Background of My Book House

The series was intended to follow a child from their earliest years through high school. Each volume is based around a theme such as adventure stories, stories of chivalry and knights in shining armor, fairies, heroes of the past and present. There are also poems. The footnotes in many pieces point the way for the child and parent to do further exploration. In some examples references are provided to classical composers, operas and ballets. For example, in the Rhinegold stories readers are told a little about Richard Wagner and his opera, “The Ring”. The footnotes contained enough information to make further research possible when visiting a public library.

At a blog named after her beloved set of My Book House books, a blogger named Miss Kathy shares many memories of how the series introduced her and her children to classics in literature, history and poetry that have stood the test of time.

One thing to take note is that there were two stories in the pre 1970s period that were replaced after a review found these stories no longer acceptable. These were “Little Black Sambo” and “The Tar Baby”. Later editions contained some new material but overall the focus remains on the classic legends, stories and historical figures of not only the West but other cultures such as Russia, Middle Europe, China and India.

(to be continued)

56a-Serrapede Family in America-A Depression Era Childhood-Little Treats, Part 2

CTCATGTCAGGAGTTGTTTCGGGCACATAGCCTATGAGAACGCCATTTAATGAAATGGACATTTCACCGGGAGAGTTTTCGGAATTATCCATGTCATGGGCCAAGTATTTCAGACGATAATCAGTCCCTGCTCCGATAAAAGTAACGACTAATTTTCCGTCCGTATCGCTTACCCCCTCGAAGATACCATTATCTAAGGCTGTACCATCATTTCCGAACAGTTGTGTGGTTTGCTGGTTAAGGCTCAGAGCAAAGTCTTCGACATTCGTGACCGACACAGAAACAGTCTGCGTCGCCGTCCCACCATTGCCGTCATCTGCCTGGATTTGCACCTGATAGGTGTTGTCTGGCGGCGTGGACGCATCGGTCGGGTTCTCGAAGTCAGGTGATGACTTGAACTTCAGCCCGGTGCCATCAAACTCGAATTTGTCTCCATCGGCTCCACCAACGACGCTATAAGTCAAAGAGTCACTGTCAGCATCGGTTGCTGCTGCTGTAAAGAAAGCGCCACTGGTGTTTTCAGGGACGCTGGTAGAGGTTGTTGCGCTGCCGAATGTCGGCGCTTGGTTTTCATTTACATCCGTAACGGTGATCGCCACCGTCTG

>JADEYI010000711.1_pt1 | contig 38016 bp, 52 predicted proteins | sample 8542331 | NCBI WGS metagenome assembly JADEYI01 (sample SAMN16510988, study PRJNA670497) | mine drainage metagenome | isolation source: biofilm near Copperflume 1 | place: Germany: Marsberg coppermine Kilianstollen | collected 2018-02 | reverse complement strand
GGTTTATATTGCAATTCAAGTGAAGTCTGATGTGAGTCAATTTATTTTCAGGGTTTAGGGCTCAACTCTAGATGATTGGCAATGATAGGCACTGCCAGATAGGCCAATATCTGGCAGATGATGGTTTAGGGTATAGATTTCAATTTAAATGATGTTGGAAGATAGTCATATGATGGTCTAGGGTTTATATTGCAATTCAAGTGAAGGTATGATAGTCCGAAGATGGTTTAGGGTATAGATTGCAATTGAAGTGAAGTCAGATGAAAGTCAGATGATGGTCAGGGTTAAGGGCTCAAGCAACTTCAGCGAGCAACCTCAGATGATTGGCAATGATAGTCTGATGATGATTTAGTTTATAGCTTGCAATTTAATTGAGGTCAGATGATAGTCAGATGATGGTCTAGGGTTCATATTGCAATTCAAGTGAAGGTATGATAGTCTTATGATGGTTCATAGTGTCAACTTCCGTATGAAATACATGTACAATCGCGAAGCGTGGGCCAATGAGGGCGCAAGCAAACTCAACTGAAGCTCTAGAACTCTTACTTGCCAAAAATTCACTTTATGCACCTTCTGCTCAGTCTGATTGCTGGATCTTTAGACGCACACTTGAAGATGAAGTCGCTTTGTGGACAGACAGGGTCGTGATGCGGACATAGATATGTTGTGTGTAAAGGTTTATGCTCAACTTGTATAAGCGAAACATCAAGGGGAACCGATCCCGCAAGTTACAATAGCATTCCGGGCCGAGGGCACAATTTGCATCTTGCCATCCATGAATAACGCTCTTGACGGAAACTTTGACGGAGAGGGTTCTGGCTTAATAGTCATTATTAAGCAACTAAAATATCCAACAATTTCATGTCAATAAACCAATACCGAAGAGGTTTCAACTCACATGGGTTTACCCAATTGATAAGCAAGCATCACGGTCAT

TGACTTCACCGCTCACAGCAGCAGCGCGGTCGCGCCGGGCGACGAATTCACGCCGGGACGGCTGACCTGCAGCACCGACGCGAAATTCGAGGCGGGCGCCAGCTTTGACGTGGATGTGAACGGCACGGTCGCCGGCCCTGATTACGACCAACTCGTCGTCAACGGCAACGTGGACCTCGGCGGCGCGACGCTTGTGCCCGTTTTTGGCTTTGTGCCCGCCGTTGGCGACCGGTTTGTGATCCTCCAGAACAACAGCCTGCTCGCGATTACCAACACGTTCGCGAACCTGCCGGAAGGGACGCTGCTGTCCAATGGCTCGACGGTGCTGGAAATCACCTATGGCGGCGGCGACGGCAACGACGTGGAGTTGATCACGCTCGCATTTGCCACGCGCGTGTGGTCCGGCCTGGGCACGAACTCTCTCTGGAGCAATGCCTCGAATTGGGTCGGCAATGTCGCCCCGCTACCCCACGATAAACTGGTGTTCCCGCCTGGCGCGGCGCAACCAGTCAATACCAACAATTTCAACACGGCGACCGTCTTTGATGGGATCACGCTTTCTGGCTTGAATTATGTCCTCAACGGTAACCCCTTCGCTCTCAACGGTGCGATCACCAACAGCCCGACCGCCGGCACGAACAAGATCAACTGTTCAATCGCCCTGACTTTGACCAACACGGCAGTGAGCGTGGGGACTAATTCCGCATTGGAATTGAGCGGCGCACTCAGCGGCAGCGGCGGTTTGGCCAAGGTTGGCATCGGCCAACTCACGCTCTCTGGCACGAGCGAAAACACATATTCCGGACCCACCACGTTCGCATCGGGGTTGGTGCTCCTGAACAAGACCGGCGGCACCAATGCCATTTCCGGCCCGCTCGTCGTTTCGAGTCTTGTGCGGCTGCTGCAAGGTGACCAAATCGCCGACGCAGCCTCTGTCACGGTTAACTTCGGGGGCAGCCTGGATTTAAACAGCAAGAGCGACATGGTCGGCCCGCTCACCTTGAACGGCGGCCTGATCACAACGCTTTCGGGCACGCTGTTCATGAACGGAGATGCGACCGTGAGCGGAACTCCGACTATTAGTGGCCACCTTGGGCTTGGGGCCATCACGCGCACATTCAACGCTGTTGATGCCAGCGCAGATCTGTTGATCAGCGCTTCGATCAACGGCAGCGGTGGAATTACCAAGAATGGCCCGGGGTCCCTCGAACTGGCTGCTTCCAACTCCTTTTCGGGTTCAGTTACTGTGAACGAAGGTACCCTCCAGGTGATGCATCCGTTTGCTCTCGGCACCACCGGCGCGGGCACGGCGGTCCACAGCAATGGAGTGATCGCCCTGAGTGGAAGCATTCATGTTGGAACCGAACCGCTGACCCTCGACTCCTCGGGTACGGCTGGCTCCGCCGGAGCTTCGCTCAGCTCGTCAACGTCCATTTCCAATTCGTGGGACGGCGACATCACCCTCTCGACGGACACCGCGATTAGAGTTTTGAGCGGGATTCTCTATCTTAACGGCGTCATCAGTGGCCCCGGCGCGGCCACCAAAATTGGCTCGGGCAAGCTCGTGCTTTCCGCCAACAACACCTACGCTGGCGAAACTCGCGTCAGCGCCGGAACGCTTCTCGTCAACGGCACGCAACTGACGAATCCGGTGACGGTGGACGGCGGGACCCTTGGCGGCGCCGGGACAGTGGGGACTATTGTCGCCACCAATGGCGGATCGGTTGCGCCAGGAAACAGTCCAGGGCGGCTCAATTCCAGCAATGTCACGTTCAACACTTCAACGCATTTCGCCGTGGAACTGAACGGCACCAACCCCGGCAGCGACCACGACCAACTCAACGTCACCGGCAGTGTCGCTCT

Introduction

This posting is a continuation of  56a-Serrapede Family in America-A Depression Era Childhood-Little Treats, Part 1 in which we retold the family stories and memories Emily shared with us over the years.

This posting continues adds some photos of the treats and vendors mentioned in Part 1.  It concludes with Uncle Sammy and I sharing memories of our favorite childhood treats.

Memories of Sweet Times with Charlie Roose

Josie enjoyed little treats every so often. She didn’t need a reason to do indulge so long as there was extra money available. Often these little treats came when Josie and Emily were out for a walk on 13th Avenue. Emily remembers the site of a baker or vendor selling a sweet kind of sponge cake with a high tower of whipped cream. She called them “Charlie Roose”. It was something she enjoyed so much she didn’t know what part to have first. Sometimes she worked through all the whipped cream and then had the cherry before eating the little piece of cake at the bottom of the cup. Other times she just had the cherry first and then worked her way through the whipped cream to the cake. If she ate too fast Josie would tell her to be careful so as not to dirty her clothes.